Greater support for various kinds of transaction capital is recommended, including for social and communication networks, for information exchange between small and medium size businesses, for innovation and creative learning by doing, for financial intermediation, for better inter‐party cooperation at the national level, etc.

Social implications

The need for greater social cooperation, including a reduction in discrimination exercised by dominant individuals or groups, arises as a more important pre‐condition for sustainable economic growth than is commonly believed.

Originality/value

Scholars, policymakers, and practitioners might appreciate the more comprehensive interdisciplinary framework for understanding economic growth and development challenges in Eastern Europe, especially the role played by intangible belief systems, social agreements, and levels of cooperation.

Details

International Journal of Social Economics, vol. 38 no. 3
Type: Research Article
ISSN: 0306-8293

Keywords

Content available
Article
Publication date: 15 January 2021

Clare Edwards and Dominic Gilroy

This paper aims to demonstrate the approach taken in delivering the quality and impact elements of Knowledge for Healthcare, the strategic development framework for…

Abstract

Purpose

This paper aims to demonstrate the approach taken in delivering the quality and impact elements of Knowledge for Healthcare, the strategic development framework for National Health Service (NHS) library and knowledge services in England. It examines the work undertaken to enhance quality and demonstrate the value and impact of health library and knowledge services. It describes the interventions developed and implemented over a five-year period 2015–2020 and the move towards an outcome rather than process approach to impact and quality.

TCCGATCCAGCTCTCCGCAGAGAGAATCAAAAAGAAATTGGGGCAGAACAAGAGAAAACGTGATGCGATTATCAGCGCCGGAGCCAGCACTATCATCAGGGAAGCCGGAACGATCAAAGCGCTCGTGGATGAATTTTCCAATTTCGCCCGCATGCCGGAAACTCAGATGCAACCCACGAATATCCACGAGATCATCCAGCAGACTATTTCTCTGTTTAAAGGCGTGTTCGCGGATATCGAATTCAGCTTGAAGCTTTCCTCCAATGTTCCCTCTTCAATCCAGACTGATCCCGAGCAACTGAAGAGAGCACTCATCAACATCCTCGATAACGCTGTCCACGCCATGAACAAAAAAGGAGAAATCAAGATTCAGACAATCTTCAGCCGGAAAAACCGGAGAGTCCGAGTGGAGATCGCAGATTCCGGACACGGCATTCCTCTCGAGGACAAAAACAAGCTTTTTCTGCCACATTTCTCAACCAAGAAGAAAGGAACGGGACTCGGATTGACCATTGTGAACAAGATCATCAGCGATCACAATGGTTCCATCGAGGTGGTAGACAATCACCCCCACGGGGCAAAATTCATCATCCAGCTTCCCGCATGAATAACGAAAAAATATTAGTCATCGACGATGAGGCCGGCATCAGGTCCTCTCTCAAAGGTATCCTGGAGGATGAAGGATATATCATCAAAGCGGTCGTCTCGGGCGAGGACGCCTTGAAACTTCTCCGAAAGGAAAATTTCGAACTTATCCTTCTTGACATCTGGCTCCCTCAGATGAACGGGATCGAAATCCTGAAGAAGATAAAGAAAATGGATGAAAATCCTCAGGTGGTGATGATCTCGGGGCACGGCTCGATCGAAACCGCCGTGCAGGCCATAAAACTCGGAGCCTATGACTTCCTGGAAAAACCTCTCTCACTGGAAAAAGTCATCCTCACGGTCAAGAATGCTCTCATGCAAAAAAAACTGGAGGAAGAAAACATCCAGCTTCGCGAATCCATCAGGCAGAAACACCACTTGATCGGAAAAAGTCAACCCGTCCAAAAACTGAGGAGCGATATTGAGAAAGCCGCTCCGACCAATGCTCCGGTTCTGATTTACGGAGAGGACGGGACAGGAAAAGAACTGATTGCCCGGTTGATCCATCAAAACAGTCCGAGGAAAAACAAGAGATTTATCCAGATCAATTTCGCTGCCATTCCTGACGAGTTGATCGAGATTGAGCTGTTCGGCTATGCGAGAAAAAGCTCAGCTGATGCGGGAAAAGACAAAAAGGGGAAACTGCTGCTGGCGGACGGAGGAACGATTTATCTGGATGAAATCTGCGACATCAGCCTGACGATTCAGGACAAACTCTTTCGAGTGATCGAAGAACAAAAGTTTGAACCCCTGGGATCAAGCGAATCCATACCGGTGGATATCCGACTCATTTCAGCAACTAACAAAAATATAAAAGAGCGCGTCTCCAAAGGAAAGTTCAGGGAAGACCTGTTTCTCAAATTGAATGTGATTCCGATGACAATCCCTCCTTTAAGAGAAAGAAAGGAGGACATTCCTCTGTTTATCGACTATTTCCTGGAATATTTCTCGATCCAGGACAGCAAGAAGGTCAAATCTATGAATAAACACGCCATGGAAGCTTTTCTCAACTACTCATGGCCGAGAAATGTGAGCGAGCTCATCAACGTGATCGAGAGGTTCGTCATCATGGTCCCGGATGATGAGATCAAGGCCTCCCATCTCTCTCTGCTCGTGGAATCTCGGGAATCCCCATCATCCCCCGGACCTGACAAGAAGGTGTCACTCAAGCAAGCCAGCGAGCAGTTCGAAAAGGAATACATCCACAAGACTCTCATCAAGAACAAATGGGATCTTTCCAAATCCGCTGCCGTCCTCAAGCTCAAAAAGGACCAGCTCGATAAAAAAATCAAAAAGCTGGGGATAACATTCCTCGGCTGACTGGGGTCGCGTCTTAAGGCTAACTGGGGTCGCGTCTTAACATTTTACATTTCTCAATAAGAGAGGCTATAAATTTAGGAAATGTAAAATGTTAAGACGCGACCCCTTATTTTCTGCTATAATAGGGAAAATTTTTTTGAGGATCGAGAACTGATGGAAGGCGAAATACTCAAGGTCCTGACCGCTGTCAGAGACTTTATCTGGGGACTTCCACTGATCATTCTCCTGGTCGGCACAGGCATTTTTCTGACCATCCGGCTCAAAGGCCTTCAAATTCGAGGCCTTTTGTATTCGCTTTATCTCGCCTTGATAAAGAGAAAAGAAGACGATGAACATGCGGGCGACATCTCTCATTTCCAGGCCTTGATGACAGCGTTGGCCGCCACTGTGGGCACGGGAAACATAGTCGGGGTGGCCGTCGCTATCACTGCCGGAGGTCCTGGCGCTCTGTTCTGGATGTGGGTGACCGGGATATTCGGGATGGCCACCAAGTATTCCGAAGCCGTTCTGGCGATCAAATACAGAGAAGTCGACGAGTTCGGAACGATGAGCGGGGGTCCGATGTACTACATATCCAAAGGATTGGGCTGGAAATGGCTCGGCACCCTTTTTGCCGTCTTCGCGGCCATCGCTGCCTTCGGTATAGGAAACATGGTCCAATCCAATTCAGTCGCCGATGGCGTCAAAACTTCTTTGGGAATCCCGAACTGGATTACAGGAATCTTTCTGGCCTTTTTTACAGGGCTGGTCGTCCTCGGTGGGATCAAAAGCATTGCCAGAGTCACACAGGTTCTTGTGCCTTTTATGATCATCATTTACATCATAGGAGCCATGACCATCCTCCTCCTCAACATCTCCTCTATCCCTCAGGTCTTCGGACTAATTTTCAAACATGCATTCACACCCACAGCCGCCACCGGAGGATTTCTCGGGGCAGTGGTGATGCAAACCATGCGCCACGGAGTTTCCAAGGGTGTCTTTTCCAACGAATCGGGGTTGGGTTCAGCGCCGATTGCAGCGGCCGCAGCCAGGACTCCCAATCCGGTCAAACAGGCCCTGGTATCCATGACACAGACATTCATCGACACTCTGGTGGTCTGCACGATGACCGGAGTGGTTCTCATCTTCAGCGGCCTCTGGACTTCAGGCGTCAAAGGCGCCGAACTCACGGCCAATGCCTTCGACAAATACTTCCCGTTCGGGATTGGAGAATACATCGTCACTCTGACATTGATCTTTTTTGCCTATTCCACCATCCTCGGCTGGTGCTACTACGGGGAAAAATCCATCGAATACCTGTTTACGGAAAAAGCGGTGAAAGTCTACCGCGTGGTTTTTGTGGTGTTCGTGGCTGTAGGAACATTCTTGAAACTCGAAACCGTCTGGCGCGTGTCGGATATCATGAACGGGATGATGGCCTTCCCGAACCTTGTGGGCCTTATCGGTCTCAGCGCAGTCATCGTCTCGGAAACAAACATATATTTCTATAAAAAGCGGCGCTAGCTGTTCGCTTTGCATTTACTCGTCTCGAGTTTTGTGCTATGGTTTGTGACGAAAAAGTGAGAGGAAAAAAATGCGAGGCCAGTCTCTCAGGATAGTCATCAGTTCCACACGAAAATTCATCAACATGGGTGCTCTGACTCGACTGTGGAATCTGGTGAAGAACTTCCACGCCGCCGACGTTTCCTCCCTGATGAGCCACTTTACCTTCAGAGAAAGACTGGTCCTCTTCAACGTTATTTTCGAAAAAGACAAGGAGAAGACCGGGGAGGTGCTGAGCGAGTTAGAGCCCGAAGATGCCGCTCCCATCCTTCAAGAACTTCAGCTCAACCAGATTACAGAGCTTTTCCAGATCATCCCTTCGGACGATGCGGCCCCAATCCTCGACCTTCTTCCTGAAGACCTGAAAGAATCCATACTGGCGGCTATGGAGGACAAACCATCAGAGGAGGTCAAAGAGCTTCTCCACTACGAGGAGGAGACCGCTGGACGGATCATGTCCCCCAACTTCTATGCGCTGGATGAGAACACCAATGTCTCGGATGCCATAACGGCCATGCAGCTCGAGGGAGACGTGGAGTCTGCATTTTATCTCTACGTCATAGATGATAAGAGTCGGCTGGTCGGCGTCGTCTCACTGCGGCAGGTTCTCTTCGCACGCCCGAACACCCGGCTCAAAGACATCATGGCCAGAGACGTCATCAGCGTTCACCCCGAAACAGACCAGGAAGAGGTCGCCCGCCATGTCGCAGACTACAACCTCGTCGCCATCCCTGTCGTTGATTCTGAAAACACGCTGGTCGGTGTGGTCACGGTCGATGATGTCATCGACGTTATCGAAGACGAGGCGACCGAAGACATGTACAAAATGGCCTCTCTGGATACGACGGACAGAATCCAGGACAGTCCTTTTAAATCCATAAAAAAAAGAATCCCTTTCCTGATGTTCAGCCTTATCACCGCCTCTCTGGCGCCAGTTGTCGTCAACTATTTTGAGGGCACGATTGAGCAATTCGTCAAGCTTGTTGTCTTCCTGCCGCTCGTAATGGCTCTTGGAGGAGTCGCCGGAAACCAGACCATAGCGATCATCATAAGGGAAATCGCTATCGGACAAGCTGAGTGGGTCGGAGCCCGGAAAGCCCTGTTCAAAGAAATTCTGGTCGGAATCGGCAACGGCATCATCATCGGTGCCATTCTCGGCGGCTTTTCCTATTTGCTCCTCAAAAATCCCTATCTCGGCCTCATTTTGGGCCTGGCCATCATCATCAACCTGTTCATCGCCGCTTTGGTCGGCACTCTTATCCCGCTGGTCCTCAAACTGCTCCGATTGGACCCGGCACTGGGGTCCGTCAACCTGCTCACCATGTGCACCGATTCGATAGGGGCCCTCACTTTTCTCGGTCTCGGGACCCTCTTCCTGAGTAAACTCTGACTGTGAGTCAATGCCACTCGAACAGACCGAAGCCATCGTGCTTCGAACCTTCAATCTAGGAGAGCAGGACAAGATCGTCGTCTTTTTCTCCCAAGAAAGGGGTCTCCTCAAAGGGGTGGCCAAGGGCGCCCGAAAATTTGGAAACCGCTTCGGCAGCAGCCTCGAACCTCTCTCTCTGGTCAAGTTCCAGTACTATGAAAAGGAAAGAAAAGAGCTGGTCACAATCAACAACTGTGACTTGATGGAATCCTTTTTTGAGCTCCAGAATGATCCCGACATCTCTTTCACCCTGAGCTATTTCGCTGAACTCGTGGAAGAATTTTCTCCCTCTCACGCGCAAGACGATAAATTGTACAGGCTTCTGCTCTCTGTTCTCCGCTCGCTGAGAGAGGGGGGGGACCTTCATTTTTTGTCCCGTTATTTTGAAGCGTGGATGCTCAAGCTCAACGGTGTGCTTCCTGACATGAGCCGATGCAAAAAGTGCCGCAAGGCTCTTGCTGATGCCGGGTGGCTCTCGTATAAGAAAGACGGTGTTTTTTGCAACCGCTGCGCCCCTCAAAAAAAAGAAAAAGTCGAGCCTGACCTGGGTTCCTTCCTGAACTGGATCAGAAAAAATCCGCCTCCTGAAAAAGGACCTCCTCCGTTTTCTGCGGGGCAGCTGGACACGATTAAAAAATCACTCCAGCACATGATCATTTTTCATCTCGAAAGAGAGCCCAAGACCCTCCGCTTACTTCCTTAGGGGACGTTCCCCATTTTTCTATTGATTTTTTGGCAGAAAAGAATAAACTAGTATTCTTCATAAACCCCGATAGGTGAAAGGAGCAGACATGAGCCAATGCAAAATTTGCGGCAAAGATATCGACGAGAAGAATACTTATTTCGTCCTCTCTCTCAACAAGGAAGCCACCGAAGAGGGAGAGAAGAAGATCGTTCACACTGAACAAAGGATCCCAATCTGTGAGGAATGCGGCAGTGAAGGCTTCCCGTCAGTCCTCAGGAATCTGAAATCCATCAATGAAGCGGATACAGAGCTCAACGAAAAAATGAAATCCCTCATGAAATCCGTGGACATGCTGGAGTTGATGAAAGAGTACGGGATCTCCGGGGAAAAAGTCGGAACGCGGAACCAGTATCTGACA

Design/methodology/approach

The case study illustrates a range of interventions that have been developed, including the outcomes of implementation to date. The methodology behind each intervention is informed by the evidence base and includes professional engagement.

Findings

The outcomes approach to the development and implementation of quality and impact interventions and assets provides evidence to demonstrate the value of library and knowledge staff to the NHS in England to both high-level decision-makers and service users.

Originality/value

The interventions are original concepts developed within the NHS to demonstrate system-wide impacts and change. The Evaluation Framework has been developed based on the impact planning and assessment (IPA) methodology. The interventions can be applied to other healthcare systems, and the generic learning is transferable to other library and knowledge sectors, such as higher education.

Details

Performance Measurement and Metrics, vol. ahead-of-print no. ahead-of-print
Type: Research Article
ISSN: 1467-8047

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Article
Publication date: 14 June 2013

Virginia McCririck and Rhidian Hughes

NHS reforms in England led to the establishment of Local Education and Training Board (LETBs) to ensure the future supply of staff. LETBs have an important role in…